with those hoons
newspaper’s website says the show doesn’t tell it like it was, and that that wouldn’t be so bad if they admitted dramatising and making bits up but it is promoted as a true story.
The Mercury accuses the makers of ignoring their own consultants, whose Underbelly book is accurate and doesn’t contain the blatant errors in the series.
“The whole Mackay/ Trimbole/Mr Asia affair is too important not to point out the Underbelly errors.
“Otherwise, generations of Australians too young to remember what really happened will have Underbelly’s distorted version implanted in their minds.”
And not just Australians.
Some of the nonfacts The Mercury lists from just the first episode alone: • Trimbole didn’t meet Clark until the year after Mackay was murdered, yet Underbelly has them discussing the still-alive Mackay and even has Clark just about dar- ing Trimbole to do something about him. • To suggest Trimbole had any role, let alone an important one, in the Great Bookie Robbery is laughable. • Trimbole never confronted Don Mackay at a political rally in Griffith. Mackay’s son Paul is not aware his father and Trimbole ever met or spoke. • Trimbole wasn’t with crooked cops in a Griffith restaurant the night Mackay was murdered, something Underbelly made much of. He was in a motel in Sydney where he made a big thing of complaining about the wine. He also left a big tip so the waitress would recall him, aiding his alibi. • Clark didn’t come back covered in blood after killing Harry “Pommy” Lewis and then leap into bed with the perpetually naked girlfriend without taking his bloodstained clothes off. Her evidence was that she didn’t see Clark until three days after the murder – and he certainly wasn’t wearing bloodstained clothes then. • The Victorian woman detective getting a tip that somebody was scouting around Melbourne for a hitman to do a job in Sydney never happened. Victoria’s police only became aware five years later of the sequence of events in the Mackay murder.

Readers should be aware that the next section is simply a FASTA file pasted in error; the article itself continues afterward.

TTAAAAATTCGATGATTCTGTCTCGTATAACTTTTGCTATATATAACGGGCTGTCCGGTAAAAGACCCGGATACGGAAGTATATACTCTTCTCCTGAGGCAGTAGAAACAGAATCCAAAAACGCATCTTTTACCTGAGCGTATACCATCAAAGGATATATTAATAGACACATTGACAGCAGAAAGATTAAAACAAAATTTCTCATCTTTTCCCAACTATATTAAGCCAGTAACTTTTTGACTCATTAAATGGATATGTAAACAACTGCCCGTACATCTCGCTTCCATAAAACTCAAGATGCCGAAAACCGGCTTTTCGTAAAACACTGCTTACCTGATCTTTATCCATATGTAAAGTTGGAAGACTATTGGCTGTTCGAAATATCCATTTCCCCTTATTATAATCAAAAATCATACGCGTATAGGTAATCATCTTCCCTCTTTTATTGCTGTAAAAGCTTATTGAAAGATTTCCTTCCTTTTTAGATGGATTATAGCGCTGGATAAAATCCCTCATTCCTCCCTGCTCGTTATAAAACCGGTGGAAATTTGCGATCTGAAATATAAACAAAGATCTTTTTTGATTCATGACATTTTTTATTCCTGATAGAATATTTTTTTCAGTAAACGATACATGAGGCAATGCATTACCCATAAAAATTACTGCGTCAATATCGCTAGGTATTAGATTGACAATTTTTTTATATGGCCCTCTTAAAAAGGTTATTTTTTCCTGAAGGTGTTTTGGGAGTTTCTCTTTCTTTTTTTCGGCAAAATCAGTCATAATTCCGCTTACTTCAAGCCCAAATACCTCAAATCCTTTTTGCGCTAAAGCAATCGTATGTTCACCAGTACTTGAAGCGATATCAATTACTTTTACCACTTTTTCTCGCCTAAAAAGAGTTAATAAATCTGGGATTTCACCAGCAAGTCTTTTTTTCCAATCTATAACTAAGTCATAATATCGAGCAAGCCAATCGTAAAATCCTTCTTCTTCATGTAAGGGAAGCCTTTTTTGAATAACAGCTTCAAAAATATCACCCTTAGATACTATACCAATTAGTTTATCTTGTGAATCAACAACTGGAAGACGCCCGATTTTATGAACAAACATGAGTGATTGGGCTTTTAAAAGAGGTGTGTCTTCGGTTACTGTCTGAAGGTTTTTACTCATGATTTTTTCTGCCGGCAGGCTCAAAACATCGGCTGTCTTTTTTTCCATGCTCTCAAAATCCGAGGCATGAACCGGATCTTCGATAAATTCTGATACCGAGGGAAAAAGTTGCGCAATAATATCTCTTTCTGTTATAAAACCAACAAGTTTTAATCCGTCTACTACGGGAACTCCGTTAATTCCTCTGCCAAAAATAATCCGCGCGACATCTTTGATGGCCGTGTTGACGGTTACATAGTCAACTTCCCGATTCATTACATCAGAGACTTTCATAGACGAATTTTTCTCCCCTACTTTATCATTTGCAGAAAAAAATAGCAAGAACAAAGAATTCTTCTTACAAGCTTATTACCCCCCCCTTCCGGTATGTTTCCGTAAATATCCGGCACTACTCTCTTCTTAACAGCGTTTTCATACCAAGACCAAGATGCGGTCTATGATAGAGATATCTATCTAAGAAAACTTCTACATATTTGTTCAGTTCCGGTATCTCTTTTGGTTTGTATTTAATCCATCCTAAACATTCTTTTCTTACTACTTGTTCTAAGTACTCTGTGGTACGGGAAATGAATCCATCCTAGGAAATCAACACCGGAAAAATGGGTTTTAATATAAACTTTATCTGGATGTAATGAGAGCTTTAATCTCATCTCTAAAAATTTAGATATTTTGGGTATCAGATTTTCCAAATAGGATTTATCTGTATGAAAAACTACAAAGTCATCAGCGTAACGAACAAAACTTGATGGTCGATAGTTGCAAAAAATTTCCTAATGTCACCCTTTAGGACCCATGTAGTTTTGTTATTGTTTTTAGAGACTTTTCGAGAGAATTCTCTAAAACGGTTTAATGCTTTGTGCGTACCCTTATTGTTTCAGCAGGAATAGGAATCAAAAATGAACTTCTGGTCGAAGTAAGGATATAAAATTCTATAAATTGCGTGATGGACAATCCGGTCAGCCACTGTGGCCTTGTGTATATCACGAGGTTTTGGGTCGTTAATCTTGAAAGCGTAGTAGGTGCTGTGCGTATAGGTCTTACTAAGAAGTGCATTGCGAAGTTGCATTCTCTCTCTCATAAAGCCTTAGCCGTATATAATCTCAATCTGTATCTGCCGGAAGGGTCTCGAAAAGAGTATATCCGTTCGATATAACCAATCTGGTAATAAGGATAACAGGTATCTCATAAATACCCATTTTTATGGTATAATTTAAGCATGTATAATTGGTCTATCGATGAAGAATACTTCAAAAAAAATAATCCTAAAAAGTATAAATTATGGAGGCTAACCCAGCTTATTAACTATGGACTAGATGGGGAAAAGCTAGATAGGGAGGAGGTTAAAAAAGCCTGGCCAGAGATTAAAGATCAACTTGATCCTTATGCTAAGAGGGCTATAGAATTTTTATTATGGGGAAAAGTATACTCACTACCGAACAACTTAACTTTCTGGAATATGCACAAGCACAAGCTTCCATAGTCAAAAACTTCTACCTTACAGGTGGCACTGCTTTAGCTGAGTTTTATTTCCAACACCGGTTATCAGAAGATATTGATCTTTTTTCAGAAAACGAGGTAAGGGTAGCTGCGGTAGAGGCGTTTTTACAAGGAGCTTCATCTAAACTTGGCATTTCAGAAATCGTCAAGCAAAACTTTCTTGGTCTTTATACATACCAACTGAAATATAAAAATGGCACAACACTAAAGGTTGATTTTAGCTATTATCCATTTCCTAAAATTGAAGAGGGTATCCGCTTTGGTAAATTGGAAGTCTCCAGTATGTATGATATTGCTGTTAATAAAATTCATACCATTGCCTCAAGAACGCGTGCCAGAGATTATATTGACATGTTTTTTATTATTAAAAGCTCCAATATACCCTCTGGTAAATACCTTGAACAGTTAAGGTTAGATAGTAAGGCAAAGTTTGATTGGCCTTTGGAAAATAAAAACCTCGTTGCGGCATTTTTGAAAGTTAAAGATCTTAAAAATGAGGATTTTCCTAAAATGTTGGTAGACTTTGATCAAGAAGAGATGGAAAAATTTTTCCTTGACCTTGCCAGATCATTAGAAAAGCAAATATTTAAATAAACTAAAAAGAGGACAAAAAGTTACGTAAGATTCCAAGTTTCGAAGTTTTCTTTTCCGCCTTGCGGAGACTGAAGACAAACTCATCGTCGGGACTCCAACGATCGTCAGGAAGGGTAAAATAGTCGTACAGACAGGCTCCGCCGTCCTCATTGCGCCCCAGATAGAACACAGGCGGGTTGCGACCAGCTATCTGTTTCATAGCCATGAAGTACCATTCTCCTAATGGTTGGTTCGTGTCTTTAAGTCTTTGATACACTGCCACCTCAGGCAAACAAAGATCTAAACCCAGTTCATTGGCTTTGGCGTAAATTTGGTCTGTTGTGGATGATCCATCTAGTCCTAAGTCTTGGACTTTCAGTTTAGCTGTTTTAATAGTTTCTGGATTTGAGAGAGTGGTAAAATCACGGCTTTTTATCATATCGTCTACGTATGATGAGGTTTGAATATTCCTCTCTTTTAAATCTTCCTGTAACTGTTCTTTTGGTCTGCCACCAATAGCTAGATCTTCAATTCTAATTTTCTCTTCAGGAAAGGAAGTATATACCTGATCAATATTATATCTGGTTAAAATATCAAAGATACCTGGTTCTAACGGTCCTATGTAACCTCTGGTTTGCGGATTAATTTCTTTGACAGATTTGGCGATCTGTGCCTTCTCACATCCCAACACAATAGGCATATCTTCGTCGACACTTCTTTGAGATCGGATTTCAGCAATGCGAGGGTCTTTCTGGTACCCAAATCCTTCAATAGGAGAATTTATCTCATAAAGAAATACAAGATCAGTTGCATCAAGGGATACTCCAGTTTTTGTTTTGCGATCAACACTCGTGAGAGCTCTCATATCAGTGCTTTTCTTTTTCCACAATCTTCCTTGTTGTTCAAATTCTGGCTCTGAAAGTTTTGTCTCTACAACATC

And verdict on the fiction about his father’s murder: “I’m disappointed that the show went to air with a number of historical errors.
“The producers claim these errors, most of which they were aware of, help tell the essential truth.
“I can’t see how screening events that never occurred help to tell a truth.”
A “sense of what happened”?
Digging up old misery for innocent families and shot full of deliberate error.
I rest my case – with one last witness whose testimony I value.
From a long time ago and a distance away, a message from Murray Williams, a key member of that Auckland Star Mr Asia investigative team and now in rural New South Wales.
Murray knows plenty about Mr Asia and Clark.
He was the man who penetrated the Mr Asia Singapore headquarters for us after Johnstone’s murder and returned with evidence and photos.
He also flew with me to Perth to make crucial jail contacts there which were the likely basis for Johnstone being arrested and extradited and, I believe, prompted Clark to kill him. His verdict: “Our reactions on Australian television’s Mr Asia stuff are identical.
“It was served up in typical local style, the producers having hit on a formula developed to cash in on the Melbourne police/ gangland corruption scandal of years ago.
“No, I’m not watching either.”